Fifty years ago, the Beach Boys released the influential pop album “Pet Sounds,” which many consider one of the first concept albums. Written and produced primarily by Brian Wilson, the album includes hits like “Wouldn’t It Be Nice?” and “God Only Knows.” We caught up with Al Jardine, who is coming to Pittsburgh next month as part of a 50th anniversary tour during which they perform “Pet Sounds” in its entirety.

Governor Tom Wolf / Flickr

The state is making strides on developing its new medical marijuana program.

Secretary of Health Karen Murphy said, since the commonwealth’s legalization of medical marijuana in April, her department has been working constantly to build the program.

Megan Harris / 90.5 WESA

Fourteen Pittsburgh Police officers trained to detect implicit bias and procedural justice interventions as part of the National Initiative for Building Community Trust and Justice will now be tasked with passing along that information to fellow officers.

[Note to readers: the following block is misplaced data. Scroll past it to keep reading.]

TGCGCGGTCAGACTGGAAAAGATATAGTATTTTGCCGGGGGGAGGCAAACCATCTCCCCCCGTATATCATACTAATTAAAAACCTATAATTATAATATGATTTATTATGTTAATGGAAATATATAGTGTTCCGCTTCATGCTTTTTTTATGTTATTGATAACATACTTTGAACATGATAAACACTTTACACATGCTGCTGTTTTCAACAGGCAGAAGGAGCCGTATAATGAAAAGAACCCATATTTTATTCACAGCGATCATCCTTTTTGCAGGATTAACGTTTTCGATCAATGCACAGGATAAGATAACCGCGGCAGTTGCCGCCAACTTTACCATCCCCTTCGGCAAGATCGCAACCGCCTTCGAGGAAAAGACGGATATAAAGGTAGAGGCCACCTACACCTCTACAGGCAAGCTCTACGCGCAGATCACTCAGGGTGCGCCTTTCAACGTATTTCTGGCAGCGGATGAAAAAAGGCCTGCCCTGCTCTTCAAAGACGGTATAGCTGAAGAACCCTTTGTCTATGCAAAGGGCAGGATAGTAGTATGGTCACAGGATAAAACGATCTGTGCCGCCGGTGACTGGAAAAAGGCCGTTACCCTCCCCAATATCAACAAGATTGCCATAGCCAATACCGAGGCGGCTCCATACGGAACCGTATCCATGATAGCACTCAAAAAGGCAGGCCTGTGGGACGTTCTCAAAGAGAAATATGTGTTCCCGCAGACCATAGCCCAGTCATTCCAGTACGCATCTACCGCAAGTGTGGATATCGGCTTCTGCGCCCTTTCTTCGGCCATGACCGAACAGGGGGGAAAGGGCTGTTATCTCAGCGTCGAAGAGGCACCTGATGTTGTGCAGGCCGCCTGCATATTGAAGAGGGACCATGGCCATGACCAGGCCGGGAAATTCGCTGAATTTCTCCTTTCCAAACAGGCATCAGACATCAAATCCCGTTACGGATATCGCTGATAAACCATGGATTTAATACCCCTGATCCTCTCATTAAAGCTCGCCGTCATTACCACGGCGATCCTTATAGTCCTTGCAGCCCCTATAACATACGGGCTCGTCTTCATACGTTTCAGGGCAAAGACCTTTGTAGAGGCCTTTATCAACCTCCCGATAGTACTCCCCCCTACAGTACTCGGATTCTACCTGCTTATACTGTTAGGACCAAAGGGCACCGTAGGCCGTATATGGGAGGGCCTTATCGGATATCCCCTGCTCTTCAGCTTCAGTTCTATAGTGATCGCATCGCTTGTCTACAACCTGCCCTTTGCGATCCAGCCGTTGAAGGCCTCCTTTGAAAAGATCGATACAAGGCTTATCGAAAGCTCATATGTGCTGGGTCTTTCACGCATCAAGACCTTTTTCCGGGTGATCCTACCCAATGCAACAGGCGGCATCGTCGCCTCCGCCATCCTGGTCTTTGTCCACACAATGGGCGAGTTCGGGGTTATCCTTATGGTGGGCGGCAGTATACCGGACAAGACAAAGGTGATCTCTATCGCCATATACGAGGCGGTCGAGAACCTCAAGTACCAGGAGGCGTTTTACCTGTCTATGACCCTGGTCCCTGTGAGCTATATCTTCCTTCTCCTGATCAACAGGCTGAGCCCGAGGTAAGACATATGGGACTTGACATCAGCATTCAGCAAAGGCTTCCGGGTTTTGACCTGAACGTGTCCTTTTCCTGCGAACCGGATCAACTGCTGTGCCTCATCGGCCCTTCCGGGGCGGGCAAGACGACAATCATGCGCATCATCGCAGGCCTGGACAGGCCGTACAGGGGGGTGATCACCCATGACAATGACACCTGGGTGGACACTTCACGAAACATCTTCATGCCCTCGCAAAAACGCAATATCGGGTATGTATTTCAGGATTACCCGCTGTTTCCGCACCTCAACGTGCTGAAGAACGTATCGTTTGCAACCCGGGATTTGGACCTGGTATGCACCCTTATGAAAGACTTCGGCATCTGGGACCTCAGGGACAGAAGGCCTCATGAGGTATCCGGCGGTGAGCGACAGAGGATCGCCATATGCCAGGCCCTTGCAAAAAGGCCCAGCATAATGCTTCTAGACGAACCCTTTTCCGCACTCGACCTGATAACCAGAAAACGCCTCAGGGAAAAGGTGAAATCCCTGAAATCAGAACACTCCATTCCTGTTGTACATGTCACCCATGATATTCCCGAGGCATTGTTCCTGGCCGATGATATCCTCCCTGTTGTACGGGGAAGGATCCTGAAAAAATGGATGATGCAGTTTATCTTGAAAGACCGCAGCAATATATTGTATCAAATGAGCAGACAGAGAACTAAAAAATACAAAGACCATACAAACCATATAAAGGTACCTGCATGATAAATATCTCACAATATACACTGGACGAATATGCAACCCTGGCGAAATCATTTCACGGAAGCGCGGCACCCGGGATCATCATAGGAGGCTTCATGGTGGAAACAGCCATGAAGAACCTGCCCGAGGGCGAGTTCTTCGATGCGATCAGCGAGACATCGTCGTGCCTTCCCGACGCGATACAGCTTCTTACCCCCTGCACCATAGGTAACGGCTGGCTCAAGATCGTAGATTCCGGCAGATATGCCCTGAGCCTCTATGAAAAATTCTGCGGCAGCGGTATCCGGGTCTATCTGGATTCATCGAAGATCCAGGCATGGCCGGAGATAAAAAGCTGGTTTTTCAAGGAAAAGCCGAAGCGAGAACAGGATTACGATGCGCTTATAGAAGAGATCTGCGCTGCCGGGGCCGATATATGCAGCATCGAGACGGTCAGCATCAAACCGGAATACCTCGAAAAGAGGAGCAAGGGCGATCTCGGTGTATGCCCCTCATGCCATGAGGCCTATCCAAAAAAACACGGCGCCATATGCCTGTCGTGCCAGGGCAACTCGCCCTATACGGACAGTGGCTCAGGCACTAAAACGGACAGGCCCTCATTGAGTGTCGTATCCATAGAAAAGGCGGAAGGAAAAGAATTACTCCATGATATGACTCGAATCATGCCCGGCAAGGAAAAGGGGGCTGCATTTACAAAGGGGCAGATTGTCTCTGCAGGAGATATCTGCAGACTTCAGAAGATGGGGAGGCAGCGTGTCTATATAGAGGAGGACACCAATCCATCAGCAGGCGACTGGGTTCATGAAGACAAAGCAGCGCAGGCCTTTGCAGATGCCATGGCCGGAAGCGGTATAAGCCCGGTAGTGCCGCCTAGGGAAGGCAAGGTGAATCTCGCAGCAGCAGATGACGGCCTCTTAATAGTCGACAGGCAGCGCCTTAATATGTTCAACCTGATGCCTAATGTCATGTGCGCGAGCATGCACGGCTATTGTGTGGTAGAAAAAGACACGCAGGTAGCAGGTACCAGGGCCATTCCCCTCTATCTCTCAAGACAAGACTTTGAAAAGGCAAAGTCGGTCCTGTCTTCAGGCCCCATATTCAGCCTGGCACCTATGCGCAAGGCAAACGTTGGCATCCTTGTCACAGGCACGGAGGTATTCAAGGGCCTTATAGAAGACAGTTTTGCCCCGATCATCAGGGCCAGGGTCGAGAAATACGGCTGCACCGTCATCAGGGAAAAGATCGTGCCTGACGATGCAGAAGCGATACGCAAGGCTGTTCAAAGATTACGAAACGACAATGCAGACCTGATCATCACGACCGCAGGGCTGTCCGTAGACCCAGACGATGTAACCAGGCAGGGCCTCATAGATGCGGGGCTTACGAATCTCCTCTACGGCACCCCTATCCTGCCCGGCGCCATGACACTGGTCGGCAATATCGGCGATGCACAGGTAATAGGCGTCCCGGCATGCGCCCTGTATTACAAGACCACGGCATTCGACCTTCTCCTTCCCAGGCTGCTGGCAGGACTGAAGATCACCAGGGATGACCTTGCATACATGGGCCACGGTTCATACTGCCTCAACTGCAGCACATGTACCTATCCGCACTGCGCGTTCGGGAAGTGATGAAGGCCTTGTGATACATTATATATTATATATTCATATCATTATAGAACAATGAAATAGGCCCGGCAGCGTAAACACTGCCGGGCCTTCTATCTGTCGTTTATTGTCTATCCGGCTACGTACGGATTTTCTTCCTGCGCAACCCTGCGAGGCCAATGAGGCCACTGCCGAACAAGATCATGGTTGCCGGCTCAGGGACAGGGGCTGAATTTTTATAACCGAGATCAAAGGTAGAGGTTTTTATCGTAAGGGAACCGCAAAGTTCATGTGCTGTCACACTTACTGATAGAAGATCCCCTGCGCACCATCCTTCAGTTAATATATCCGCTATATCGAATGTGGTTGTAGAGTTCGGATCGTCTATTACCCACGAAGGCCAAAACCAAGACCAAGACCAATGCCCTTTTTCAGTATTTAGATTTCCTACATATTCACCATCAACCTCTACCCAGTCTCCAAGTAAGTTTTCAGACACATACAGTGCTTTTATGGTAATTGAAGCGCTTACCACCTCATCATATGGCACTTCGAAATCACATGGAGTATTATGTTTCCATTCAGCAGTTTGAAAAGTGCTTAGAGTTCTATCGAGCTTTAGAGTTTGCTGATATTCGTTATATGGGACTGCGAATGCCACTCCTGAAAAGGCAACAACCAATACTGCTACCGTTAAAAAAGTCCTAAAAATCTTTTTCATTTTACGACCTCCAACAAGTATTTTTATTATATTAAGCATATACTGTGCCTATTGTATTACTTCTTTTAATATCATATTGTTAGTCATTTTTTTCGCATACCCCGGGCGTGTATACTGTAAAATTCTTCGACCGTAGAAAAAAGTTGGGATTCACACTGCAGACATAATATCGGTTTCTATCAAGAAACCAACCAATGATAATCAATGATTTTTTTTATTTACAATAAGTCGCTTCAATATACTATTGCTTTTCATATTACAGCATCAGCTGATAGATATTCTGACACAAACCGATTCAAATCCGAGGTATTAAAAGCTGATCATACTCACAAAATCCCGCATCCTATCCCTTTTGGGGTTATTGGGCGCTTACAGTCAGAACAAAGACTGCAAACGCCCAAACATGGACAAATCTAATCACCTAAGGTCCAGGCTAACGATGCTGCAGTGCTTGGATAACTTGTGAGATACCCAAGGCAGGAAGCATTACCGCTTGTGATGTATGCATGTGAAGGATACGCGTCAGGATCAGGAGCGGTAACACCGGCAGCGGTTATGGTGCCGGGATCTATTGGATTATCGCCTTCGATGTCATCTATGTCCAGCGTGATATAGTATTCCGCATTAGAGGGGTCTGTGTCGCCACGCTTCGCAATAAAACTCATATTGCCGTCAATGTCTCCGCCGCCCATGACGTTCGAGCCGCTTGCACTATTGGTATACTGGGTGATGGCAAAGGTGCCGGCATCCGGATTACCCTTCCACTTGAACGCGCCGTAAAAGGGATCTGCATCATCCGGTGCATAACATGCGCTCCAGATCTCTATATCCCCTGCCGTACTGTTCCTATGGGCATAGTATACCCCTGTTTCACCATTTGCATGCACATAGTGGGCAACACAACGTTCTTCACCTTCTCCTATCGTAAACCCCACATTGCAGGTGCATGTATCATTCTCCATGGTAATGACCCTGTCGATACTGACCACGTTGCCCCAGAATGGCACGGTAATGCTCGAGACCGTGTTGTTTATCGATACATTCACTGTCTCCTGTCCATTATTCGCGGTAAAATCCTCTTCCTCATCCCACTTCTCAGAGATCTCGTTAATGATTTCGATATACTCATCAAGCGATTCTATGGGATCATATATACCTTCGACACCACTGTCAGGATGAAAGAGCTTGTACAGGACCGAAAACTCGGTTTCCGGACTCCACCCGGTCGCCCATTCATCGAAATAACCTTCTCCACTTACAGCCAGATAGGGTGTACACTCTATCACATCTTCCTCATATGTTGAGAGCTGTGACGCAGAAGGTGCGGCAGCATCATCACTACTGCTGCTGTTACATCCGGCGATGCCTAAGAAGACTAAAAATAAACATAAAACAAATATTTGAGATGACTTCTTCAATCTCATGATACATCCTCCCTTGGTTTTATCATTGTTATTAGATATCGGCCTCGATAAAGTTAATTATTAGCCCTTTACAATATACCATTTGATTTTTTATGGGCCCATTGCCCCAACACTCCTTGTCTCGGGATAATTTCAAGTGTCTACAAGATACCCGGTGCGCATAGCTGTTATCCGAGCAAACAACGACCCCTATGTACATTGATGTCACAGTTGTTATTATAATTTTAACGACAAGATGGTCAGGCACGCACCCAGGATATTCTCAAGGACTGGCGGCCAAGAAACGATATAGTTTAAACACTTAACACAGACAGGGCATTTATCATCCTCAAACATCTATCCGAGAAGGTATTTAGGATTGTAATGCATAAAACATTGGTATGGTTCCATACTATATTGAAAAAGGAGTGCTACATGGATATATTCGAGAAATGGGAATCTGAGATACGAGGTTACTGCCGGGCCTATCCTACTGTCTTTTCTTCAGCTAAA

Allegheny County Health Department

The Allegheny County Health Department will use new placards designed to make it easier to check restaurant and food facilities' inspection histories. 

A green, yellow or red sticker will adorn food establishments throughout the county, after undergoing an inspection. Each one will have a QR code, which patrons can scan with their smartphones to access a facility’s inspection report.

Food Safety Program Director Donna Scharding said the signs allow consumers to make educated decisions conveniently.

Liz Reid / 90.5 WESA

Roughly 300 registered nurses at Heritage Valley Health System in Beaver began a 24-hour picket Tuesday morning, demanding better working conditions and benefits.

Registered Nurse Molly Romigh, president of the hospital’s local chapter of the Service Employees International Union, said nurses are dissatisfied with the RN-to-patient ratios maintained by their employer.

Melinda Roeder / 90.5 WESA

So, you had a baby a couple of years ago, and you go to a store’s app to search for a toy for your now-toddler. And whaddayaknow, there's a sale on the perfect treat.

That could become more common as artificial intelligence continues to creep into our mobile shopping experiences.